Chicago mayor pushes denser buildings near transit hubs

New ordinance is effort to spur affordable development on South and West sides

Chicago mayor Lori Ligthtfoot and rendering of 43 Green (Live 43 Green, Getty)
Chicago mayor Lori Ligthtfoot and rendering of 43 Green (Live 43 Green, Getty)

Chicago Mayor Lori Lightfoot has transportation on her mind – and the hope of pushing more developers to plan projects near major hubs.

“It makes it easier for residents of that housing to access jobs, schools and more while saving thousands of dollars in household transportation costs,” she said last week at a topping-off event for Bronzeville’s 43 Green, the first phase of a $100 million mixed-use project built around the 43rd Green Line Chicago Transit Authority stop.

43 Green is a visible reminder of the city’s “Connected Communities” ordinance, passed last week by the City Council, that aims to boost investment and access to affordable housing on the city’s South and West sides by allowing developers to build denser near transit hubs. Expanding an ordinance passed almost a decade ago and updated incrementally since then, it extends the geographical range of the city’s incentives.

Building near transit is a “critical strategy to keep Bronzeville an economically diverse and attractive neighborhood, said P3 Markets Principal Phil Beckham, who is developing 43 Green along with The Habitat Co. The project will offer 50 affordable housing units and 49 market-rate ones with direct access to downtown via the Green Line.

Under the ordinance, developers can build with an increased floor area ratio, which compares total floor area with the size of the land on which it’s built. Other incentives include a reduced minimum lot area, meaning developers may build more dwelling units on a particular parcel, and increased maximum building height. All those lead to higher profitability.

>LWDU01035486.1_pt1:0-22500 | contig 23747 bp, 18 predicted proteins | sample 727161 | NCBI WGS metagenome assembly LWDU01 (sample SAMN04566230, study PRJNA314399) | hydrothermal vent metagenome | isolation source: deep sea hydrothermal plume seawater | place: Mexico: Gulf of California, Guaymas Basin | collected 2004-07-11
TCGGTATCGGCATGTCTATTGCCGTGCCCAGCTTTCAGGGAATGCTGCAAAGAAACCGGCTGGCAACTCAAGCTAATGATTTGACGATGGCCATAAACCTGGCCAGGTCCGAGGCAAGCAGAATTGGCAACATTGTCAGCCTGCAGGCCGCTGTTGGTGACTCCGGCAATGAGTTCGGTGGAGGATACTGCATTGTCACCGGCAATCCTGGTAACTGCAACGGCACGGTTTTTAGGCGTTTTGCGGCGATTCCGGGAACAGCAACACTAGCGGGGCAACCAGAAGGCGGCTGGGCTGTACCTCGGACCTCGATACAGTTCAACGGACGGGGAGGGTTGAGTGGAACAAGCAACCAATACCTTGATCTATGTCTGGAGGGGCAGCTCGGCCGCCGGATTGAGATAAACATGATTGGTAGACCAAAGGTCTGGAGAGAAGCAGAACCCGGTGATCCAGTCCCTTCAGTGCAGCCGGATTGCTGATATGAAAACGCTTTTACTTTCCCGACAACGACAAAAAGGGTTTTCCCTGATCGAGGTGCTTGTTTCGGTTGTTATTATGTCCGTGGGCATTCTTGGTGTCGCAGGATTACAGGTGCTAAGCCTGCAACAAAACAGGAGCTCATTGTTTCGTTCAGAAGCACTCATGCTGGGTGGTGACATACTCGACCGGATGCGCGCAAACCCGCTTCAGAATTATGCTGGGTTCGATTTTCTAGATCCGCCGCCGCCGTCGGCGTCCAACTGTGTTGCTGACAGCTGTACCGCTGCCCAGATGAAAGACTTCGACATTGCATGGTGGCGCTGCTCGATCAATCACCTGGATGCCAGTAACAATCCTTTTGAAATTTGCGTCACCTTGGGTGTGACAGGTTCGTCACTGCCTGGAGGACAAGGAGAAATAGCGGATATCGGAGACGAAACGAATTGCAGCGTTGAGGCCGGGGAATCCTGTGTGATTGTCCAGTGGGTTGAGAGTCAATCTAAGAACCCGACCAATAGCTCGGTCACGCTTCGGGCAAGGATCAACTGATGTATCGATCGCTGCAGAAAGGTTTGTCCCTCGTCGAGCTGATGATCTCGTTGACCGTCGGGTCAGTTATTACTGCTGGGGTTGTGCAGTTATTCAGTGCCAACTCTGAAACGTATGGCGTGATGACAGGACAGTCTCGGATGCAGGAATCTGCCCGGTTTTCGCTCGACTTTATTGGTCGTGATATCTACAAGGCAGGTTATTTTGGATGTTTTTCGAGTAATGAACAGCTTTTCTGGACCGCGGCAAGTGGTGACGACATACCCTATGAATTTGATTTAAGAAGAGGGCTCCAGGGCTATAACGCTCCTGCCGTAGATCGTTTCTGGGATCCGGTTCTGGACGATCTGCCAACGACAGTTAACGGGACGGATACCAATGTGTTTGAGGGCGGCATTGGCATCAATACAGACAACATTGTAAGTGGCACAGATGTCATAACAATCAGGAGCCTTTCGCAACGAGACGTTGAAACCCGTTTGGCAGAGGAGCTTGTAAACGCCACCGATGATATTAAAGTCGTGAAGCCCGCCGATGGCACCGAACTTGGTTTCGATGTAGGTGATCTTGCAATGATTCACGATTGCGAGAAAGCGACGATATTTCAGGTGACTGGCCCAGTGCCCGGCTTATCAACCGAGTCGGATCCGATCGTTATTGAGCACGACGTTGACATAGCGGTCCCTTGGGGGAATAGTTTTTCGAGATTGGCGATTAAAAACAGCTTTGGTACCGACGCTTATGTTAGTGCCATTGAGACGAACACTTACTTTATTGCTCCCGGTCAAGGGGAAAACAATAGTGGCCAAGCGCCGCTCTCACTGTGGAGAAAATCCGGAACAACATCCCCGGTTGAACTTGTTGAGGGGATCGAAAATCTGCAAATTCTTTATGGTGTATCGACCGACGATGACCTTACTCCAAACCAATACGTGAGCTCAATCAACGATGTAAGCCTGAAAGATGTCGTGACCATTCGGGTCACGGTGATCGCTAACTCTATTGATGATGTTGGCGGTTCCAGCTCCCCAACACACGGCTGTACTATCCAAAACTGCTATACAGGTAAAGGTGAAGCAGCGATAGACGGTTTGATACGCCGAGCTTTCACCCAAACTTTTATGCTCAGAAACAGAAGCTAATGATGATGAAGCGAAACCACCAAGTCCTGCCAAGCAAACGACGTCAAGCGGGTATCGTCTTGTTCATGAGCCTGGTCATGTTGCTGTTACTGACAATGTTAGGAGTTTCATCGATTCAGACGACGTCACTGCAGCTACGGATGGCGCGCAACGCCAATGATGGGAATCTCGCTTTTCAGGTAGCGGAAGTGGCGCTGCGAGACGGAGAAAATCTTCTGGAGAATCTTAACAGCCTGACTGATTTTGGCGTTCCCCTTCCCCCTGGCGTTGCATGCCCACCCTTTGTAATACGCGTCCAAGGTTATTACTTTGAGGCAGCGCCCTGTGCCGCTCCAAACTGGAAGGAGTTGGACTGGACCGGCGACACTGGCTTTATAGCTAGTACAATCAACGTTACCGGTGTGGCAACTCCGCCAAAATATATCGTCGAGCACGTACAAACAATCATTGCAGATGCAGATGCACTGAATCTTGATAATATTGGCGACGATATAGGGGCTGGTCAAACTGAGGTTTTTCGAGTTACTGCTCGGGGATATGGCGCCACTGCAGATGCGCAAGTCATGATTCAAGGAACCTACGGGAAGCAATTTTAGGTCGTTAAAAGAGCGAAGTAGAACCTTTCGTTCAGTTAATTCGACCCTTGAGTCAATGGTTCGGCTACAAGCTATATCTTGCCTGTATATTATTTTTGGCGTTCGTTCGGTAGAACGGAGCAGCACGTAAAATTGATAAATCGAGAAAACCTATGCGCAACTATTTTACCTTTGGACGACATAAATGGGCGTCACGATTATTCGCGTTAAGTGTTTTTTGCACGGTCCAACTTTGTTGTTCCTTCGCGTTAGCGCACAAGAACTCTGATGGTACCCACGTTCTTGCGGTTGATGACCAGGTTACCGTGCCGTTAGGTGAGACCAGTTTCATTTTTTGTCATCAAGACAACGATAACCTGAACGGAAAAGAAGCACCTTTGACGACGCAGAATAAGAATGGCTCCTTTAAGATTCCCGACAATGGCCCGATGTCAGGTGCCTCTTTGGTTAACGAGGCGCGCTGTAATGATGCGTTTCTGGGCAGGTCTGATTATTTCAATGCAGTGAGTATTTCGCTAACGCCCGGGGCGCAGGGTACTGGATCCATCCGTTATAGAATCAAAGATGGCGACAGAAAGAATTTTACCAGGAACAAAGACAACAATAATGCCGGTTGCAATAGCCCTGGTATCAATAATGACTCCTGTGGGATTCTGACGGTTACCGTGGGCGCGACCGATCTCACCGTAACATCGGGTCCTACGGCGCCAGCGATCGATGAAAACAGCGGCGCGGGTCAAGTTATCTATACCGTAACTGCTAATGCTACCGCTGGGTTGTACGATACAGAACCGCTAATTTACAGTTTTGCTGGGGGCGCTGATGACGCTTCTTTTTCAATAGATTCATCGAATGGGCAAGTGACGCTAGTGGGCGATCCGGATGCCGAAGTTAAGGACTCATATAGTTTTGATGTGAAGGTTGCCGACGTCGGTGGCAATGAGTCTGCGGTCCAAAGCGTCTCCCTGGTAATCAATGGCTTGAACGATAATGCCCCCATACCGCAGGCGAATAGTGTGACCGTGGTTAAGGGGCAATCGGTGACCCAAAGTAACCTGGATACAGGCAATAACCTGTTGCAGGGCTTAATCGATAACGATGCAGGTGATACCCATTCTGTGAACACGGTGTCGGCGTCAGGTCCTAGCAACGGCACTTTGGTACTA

Qualifications include building no more than one parking space per dwelling unit. Also, for each additional unit built, the developer must include an affordable unit.

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The ordinance makes those incentives available to development within a four-block radius – up from two blocks – from bus and rail stations and two blocks from “high-frequency and strategic bus corridors,” according to the city.

Since the city first adopted its 2013 “Transit Served Location” ordinance, the majority of the development spurred by that legislation has bypassed the city’s South and West sides, according to the ordinance, supported by Beckham and Habitat’s Charlton Hamer.

The development is the neighborhood’s first that’s part of Chicago’s Equitable Transit-Oriented Development Pilot Program, which grew out of the city’s eTOD Policy Plan. The ordinance implements a number of recommendations from that plan.

Another city that has recently made an effort to prioritize transit-oriented development is Riverhead, New York, is making moves to revitalize the area around its train station.

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– Rachel Herzog